Monday, November 30, 2009

Does the clients’ opinion matter?



During our course, we have talked continuously about the innovation process. One of the main motivators is related to the identification of a need that has not been (completely) fulfilled. So what happens when a client decides that he will not only point out what he needs to a company but also he decides to be proactive and provides an improvement to that organization’s offer? Will that initiative be appreciated by the organization rather than disregarded? Is the phrase “the client is always right” not important when we talk about innovations?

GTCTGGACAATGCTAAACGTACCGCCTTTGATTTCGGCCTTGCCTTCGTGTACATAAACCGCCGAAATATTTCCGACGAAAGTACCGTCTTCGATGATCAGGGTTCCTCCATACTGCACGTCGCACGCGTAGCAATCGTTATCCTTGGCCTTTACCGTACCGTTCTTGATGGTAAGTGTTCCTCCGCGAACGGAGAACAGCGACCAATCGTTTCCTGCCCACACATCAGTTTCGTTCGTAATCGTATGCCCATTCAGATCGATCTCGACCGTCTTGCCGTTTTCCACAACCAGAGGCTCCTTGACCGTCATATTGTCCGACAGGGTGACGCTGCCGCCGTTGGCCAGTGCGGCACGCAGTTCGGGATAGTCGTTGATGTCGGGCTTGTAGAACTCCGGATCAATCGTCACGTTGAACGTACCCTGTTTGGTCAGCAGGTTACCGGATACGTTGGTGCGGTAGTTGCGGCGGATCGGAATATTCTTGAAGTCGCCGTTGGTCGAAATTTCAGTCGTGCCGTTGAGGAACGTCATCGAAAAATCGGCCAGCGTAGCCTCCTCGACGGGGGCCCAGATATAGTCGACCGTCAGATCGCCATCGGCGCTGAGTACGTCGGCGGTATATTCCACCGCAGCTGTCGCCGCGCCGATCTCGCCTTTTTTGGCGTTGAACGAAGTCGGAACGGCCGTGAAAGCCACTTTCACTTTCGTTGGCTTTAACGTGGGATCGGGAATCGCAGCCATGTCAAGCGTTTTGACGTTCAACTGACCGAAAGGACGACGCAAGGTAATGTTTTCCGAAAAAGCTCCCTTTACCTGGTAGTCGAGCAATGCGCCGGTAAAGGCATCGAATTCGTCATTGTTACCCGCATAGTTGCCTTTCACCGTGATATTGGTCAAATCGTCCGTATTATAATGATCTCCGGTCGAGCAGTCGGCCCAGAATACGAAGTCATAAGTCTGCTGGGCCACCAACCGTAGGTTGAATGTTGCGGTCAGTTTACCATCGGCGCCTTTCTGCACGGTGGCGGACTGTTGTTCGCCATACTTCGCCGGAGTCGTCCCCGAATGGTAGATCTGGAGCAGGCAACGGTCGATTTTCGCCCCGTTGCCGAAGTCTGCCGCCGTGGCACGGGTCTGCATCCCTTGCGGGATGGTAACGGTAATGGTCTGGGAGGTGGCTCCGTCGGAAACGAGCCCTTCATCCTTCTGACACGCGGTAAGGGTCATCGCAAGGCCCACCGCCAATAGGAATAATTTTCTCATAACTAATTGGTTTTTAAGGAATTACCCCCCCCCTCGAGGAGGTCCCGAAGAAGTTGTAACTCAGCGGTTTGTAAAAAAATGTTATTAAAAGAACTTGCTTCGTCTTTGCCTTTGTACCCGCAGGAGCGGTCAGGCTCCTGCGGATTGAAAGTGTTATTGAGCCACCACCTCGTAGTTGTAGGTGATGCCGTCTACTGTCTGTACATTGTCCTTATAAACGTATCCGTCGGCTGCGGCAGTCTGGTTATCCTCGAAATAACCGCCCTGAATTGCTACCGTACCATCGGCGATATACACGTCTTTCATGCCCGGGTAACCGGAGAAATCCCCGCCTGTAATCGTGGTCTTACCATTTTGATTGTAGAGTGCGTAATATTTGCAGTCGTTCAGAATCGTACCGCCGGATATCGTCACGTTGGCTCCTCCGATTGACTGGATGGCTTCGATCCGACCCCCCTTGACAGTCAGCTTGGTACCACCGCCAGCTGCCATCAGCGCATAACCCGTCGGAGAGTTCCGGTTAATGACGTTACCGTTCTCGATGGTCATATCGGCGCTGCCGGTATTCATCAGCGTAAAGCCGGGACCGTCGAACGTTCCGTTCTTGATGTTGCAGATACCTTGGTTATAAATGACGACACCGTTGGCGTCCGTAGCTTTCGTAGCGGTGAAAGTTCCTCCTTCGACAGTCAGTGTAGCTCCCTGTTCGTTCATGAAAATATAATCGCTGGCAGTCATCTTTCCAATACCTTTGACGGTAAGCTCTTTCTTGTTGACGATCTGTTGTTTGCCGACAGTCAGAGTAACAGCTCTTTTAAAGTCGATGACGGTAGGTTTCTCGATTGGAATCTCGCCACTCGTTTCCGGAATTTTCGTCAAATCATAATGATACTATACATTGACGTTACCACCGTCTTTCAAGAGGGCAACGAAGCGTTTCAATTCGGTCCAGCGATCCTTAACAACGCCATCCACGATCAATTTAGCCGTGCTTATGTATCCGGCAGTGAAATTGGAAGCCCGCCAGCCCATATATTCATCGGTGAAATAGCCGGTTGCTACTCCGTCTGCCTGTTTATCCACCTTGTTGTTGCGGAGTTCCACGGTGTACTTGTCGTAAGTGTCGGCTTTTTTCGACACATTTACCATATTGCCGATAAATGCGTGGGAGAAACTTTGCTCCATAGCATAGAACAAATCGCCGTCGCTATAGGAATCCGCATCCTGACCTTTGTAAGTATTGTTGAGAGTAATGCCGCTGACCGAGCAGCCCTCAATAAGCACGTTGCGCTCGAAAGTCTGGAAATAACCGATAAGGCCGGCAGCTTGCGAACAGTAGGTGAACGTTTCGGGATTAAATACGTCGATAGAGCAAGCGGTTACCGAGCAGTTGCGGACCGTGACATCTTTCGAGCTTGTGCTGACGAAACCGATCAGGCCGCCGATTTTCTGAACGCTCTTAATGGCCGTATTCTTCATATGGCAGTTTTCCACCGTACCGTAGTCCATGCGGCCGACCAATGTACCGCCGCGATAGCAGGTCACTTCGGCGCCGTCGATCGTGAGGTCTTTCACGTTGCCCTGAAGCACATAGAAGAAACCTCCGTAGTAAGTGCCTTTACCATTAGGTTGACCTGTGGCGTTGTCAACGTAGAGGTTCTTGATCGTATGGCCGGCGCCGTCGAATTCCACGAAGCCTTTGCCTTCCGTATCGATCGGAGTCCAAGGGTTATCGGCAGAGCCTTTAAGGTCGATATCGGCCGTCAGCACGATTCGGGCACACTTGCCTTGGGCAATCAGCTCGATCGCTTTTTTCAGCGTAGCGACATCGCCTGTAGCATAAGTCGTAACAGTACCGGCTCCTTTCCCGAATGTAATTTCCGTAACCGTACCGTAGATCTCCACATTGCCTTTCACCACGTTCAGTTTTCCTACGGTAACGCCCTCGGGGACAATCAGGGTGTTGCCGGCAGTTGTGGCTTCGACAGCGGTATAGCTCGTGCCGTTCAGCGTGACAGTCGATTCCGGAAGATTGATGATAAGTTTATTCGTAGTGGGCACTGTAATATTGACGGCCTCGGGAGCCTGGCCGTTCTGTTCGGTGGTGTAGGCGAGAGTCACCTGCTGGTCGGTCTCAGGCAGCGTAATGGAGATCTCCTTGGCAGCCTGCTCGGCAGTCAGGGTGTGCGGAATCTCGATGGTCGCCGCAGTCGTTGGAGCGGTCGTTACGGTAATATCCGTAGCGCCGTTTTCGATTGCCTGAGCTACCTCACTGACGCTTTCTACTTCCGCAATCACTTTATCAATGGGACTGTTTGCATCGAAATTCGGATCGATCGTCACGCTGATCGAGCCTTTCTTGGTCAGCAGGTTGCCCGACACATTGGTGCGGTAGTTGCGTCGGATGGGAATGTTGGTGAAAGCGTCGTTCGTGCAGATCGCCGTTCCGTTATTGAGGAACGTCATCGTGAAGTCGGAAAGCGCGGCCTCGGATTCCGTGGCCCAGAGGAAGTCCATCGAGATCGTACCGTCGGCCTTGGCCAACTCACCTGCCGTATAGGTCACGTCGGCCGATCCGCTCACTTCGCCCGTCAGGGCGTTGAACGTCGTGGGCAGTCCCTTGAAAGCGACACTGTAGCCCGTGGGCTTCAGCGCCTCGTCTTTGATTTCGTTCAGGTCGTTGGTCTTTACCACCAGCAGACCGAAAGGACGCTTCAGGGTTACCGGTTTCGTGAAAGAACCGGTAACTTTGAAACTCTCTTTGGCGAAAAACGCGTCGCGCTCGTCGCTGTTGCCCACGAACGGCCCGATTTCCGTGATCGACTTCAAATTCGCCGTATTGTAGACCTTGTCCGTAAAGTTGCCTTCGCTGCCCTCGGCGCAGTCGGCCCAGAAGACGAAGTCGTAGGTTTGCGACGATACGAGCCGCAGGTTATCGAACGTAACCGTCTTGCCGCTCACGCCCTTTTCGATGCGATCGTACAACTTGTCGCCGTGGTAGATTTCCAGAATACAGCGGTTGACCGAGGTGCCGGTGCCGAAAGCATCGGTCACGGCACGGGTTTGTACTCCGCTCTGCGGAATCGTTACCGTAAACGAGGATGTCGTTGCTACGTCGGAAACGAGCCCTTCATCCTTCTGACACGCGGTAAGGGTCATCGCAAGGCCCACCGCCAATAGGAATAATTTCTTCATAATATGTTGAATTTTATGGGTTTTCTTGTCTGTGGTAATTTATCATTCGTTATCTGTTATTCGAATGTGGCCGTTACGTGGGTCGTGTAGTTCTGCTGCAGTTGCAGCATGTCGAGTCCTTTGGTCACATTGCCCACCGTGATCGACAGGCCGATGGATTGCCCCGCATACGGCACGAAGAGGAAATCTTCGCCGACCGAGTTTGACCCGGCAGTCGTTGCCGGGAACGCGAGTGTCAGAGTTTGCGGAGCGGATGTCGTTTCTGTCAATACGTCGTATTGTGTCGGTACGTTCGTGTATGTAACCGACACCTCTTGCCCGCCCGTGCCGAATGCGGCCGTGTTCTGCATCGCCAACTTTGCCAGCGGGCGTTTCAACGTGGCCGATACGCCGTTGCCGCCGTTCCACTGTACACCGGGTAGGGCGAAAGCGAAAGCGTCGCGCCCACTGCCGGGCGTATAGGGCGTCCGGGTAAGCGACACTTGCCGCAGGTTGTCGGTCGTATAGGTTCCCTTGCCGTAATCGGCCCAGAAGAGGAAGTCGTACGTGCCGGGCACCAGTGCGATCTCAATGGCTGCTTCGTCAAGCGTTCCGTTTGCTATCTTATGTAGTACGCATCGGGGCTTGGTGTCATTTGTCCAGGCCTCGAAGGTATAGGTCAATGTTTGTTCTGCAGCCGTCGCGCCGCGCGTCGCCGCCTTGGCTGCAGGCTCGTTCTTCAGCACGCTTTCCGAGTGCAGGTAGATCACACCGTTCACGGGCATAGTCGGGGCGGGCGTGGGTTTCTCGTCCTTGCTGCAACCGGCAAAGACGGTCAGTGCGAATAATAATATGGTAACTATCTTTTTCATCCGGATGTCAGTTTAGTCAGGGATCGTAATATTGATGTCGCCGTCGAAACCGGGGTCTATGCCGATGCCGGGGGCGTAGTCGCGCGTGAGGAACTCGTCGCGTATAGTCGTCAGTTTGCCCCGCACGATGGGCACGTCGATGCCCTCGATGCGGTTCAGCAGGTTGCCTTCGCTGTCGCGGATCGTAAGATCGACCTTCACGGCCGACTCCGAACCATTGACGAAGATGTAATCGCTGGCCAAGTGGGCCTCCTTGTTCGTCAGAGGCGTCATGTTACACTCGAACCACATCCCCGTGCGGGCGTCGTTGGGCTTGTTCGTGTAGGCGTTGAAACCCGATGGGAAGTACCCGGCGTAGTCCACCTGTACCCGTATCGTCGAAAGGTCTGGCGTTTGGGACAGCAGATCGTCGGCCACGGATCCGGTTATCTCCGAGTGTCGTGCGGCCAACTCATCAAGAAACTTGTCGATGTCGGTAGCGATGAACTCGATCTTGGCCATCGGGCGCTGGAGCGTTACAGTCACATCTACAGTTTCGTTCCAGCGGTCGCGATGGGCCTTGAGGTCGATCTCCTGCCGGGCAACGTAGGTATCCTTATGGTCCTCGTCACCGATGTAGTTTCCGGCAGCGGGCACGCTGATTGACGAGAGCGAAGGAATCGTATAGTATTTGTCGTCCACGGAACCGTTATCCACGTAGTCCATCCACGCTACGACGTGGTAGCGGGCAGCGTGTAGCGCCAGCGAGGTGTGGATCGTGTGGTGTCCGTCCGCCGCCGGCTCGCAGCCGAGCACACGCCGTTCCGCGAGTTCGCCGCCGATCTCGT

I found an interesting article called Why American Airlines doesn’t fly online, and what they should do about it (November 2009). Dustin Curtis felt tired of trying to deal with the AA.com booking a flight. In his condition of a user interface designer, he wrote to AA to offer an alternative user friendly website. After that, he received an anonymous mail from a member of their design team making reference to “the culture and processes employed”. Then, branding seems no longer paying attention to clients’ voices, especially in a big corporation. As this anonymous person expressed, “AA.com is a huge corporate undertaking with a lot of tentacles that reach into a lot of interests. It’s not small, by any means”. Then size matters... it can take to inertia (Customer's Site Redesign Exposes the Sad Truth about Corporate Inertia, November 2009). It is time to innovate not only in customer service but the whole customer experience, as Curtis expressed in his article (The response, May 2009). Will, then, corporations start developing meaningful innovations for their clients?


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